Do more frames per second help or hinder the true meaning of what you’re watching? From Issue 9, The Film Issue
How real should a movie be? How far should it reproduce the world in which we live and breathe and go about our business? Ever since the first 3D feature in 1922, filmmakers have tried to push as far in the direction of total realism as possible – to make the audience feel they are “in the picture”. Essential to making a film seem “real” is its speed, or the number of frames projected per second to create an acceptable illusion of movement.
Traditionally, economics was the deciding factor. After the chaos of frame rates in silent cinema, 24fps was settled on as the lowest number that could produce a smooth illusion of movement- more would increase the amount of film stock and the expense of production. Thomas Edison reputedly said that anything less than 46fps would be too hard on the eye.
At last Edison has an ally. In 2012, the director Peter Jackson filmed The Hobbit at the HFR (high frame rate) of 48fps – it was shot digitally and in 3D for an even more immersive sense of reality. HR introduces a new problem however: the illusion of real space, and the clarity of detail, may well seduce the eye but they leave the mind unsatisfied. A century of “normal” movies has accustomed us to the aesthetic pleasures of comparing fantastic vs realistic. Perhaps we don’t want to “live” cinema so much as enjoy a cinematic experience.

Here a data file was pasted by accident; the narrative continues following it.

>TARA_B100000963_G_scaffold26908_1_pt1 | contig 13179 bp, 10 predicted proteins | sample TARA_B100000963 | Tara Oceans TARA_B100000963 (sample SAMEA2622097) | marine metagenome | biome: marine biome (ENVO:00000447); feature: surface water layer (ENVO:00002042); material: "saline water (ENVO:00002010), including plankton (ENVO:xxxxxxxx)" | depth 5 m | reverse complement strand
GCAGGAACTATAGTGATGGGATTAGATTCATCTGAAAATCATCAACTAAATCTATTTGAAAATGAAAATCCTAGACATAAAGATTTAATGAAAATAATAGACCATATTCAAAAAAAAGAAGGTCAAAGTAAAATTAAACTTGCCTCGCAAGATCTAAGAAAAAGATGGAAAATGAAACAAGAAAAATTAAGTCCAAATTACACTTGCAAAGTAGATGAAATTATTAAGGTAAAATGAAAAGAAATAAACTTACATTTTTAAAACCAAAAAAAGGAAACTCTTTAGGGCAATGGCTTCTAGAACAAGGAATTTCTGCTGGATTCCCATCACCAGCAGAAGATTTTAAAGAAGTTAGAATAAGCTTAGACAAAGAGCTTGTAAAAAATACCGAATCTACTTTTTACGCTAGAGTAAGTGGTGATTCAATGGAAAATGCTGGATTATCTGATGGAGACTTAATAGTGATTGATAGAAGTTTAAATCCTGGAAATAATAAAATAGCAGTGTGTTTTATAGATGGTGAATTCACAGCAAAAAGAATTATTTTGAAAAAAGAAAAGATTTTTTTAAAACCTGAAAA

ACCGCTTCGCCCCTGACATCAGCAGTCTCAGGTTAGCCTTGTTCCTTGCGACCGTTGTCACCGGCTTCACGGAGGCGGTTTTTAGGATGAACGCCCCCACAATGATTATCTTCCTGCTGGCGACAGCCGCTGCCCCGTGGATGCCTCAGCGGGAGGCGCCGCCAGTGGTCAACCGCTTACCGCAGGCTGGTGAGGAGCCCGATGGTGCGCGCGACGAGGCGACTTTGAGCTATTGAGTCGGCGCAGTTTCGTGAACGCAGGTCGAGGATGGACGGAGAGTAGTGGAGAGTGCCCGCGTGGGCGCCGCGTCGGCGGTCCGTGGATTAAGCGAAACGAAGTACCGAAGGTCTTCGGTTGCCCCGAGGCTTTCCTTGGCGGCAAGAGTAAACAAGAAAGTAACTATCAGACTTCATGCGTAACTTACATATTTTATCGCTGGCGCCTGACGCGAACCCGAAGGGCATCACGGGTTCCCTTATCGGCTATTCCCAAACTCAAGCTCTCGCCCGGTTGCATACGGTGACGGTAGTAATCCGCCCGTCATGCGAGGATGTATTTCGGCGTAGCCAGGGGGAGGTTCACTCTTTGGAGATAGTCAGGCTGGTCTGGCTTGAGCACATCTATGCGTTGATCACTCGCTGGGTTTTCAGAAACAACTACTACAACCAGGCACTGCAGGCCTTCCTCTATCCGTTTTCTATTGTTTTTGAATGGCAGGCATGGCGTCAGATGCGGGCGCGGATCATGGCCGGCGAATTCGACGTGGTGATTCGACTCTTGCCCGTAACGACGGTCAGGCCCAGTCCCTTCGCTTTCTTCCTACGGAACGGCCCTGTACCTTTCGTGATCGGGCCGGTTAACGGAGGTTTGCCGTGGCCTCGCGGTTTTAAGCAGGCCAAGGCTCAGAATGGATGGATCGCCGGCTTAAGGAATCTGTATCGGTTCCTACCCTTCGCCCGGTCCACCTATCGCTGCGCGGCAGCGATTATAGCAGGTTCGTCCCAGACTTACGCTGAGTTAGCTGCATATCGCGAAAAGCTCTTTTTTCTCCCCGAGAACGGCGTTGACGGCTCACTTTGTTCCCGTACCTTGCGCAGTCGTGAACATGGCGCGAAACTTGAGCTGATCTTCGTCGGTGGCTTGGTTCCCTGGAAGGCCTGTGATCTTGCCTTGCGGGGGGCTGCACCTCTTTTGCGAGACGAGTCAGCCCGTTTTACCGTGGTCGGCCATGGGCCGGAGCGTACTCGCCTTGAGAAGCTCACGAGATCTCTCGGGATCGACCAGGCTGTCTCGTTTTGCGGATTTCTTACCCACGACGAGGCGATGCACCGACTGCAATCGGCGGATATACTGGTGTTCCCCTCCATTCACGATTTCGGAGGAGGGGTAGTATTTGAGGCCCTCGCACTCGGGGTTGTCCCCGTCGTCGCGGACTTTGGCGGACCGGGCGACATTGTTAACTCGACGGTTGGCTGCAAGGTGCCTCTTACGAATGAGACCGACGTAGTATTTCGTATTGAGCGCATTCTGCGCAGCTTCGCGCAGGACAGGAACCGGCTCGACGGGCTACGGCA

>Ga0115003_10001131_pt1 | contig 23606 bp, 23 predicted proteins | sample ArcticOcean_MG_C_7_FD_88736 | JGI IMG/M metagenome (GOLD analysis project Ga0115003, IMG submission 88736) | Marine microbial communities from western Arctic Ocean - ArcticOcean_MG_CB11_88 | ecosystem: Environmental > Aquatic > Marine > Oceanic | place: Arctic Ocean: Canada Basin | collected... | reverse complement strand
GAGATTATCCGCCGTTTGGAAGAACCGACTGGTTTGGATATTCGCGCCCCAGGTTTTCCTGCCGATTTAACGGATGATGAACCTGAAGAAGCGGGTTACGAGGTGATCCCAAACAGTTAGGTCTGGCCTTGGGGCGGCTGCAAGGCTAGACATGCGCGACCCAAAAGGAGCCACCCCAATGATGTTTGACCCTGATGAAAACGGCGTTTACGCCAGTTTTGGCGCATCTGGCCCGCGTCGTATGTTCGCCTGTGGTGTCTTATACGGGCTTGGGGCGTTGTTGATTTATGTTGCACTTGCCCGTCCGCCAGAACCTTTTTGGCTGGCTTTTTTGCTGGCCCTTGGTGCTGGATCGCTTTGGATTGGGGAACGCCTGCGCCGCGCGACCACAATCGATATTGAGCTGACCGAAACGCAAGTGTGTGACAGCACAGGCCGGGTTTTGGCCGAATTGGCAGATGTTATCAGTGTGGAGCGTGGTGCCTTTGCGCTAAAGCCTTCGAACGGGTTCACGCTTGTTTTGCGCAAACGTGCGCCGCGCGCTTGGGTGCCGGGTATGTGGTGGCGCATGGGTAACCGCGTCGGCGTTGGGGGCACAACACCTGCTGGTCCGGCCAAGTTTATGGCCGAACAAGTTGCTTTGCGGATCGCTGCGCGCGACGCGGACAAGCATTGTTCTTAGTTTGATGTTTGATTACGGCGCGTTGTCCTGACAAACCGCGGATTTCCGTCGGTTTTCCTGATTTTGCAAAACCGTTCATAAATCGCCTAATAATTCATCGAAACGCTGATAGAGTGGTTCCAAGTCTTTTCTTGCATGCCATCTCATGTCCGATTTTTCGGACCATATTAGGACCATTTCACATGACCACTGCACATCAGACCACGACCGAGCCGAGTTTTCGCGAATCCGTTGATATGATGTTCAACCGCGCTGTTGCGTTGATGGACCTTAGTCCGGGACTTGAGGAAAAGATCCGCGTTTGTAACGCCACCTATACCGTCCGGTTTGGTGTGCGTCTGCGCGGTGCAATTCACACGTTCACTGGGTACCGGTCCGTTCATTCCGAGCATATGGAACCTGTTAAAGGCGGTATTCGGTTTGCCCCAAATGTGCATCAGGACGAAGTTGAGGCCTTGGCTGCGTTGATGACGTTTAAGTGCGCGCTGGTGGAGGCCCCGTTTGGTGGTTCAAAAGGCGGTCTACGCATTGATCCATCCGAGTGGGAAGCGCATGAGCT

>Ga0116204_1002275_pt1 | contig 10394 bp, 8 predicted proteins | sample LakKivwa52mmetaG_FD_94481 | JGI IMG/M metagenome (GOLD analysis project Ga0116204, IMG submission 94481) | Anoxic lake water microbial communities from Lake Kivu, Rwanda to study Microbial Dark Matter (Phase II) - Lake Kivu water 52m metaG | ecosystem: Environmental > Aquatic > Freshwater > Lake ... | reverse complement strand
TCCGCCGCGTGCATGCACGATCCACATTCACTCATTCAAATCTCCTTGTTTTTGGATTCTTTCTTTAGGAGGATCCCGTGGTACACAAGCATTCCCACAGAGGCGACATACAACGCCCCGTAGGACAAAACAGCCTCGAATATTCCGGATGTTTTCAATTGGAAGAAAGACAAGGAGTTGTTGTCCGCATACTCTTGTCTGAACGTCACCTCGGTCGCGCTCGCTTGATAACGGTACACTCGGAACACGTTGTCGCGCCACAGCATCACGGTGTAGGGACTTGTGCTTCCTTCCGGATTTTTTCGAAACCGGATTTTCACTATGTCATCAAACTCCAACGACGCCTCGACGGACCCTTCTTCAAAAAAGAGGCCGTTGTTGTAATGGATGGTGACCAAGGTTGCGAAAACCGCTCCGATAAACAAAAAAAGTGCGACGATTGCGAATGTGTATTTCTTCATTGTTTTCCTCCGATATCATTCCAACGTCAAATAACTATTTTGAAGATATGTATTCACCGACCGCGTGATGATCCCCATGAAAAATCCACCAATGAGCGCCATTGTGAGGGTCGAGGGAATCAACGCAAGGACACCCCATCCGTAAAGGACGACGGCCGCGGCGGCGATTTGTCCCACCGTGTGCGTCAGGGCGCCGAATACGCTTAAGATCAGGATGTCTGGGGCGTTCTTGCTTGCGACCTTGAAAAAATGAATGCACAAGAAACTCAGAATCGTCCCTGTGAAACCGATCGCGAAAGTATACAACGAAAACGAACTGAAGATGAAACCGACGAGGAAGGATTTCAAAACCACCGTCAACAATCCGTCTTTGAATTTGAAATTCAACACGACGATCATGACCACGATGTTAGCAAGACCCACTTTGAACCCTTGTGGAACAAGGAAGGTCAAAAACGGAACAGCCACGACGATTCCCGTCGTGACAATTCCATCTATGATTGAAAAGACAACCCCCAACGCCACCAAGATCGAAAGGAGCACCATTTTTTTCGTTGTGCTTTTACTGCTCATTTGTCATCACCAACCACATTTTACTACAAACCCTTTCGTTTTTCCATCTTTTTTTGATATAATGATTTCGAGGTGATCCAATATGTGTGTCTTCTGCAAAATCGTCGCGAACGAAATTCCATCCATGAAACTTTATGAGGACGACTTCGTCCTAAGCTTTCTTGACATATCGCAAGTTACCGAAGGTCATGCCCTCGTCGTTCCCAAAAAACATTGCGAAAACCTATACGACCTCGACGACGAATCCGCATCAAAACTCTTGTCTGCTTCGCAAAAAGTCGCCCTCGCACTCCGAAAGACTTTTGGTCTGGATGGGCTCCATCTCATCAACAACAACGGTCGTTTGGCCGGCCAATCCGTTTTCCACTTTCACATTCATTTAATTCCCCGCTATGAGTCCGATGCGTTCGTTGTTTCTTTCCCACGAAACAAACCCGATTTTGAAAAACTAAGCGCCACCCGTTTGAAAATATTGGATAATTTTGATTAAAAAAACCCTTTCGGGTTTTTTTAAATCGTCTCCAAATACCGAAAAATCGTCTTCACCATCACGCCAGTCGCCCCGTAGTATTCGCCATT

Some film experts would have welcomed HFR, seeing it not as a violation of cinema but as a true expansion of it. The Soviet director Sergei Eisenstein, enamoured with the “American mountains” (the Russian term for the fairground rollercoaster ride), thought cinema should be a vehicle for terrifying thrills – a revolutionary shock to our cosy submersion in old-fashioned dramatic illusion.
Given the historical perspective, Peter Jackson was right when he said there is nothing magic about 24fps. The contradiction that keeps coming up is that while cinema continues to transform itself technologically, we’re still looking for something essentially cin-ematic. “The cinema is truth 24 times a second,” Jean-Luc Godard once said. But is 48 times a second simply the truth taken too far?
Complaints about The Hobbit range from it seeming like a video game to the illusion-destroying way it exposes the reality of makeup and special effects. Perhaps total immersion in a film is not the same as being able to assess its real artistic value, or perhaps there’s another truth about HR we haven’t discovered yet. In nearly a century, the argument for and against 3D still remains unset tled and it looks like HR may become partof a similar long-running debate.